Everyone knows “to err is human,” but no one wants to be wrong. Why is that? Why are we so driven to be correct but maddened by our mistakes? We may be hiding insecurities, feeling inadequate, or ping-ponging between shame and embarrassment. Sadly, our desire to be right distorts our responses to our blunders.
Now there is a difference between mistakes and destructive decisions. A miscalculation in spending is a mistake; stealing is a crime. Saying something inappropriate may be a blunder, but slander is a sin. So this is about what to do about our pesky mistakes.
- Admit your mistakes. We need to relax – we will make mistakes! Someone pointed out that the only people who don’t make mistakes are dead people. As leaders, we may think being right is a badge of honor. However, the more we embrace our mistakes, the better leaders we’ll become. When we mess up, we need to ‘fess up.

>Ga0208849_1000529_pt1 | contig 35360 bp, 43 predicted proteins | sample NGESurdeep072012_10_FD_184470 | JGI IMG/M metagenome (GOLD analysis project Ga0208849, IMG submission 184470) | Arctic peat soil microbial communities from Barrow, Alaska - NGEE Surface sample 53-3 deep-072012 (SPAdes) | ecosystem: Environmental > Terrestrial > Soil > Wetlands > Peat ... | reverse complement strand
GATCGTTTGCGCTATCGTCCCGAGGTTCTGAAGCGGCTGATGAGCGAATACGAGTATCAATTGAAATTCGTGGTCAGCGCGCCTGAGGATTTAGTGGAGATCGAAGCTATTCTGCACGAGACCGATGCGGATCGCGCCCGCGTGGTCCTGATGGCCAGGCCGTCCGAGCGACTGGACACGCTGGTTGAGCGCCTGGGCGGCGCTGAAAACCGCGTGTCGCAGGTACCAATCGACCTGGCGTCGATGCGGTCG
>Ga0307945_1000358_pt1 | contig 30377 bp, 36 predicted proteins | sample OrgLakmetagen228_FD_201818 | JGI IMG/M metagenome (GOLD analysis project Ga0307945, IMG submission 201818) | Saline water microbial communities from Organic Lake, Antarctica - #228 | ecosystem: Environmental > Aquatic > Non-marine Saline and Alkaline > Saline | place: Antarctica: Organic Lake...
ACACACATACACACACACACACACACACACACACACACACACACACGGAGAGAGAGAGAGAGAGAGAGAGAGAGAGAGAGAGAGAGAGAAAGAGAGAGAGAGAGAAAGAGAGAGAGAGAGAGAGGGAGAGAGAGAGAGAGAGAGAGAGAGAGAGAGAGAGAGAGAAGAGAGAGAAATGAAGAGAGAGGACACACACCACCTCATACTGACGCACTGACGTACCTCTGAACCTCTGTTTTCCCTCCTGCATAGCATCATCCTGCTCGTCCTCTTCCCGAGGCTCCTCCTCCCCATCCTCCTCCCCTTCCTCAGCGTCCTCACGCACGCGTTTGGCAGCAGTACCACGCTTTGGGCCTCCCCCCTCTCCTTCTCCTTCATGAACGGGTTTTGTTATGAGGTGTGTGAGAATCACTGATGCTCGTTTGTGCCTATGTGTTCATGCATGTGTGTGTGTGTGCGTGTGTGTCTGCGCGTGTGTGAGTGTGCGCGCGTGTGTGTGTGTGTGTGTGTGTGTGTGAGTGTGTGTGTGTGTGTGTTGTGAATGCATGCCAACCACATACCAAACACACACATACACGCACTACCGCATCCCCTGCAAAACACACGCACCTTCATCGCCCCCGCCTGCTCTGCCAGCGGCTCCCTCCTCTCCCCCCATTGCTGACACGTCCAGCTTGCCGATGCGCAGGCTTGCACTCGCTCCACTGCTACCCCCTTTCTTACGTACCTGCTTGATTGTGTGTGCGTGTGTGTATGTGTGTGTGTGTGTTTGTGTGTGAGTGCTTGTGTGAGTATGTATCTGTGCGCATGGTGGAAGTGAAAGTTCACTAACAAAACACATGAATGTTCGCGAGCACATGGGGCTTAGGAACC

- Learn from your mistakes. Making mistakes doesn’t give us a pass to be foolish. If we fail to learn and grow from every mistake, we’ll just repeat them. There’s a story of a young pastor asking a seasoned pastor about how to make better decisions. The older pastor said, “I’ve learned to make better decisions through experience.” The younger pastor asked, “Well, how do I get experience.” The answer came back, “By learning from my mistakes!” Success comes from experiences and experiences come from mistakes.
- Plan to make mistakes. Expect it. I know that’s scary, but we should make new mistakes. Playing it safe isn’t an option. Take that risk. Step out in faith. Be prepared to fail. Albert Einstein said that “Anyone who has never made a mistake has never tried anything new.”
The hard truth is that we will make mistakes. If you are doing something, they’ll happen! Only as we admit that and learn from our mistakes can we make mistakes in a healthier, more fruitful way.
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Randy, I think you are spot on in what you have written! The problem I experienced with mistakes is the seemingly long memory of people in the church that bring up a mistake months and years later. I wish folks in our churches could learn what you have written, recognize that mistakes are inevitable and help their pastor grow through them instead of fearing them.
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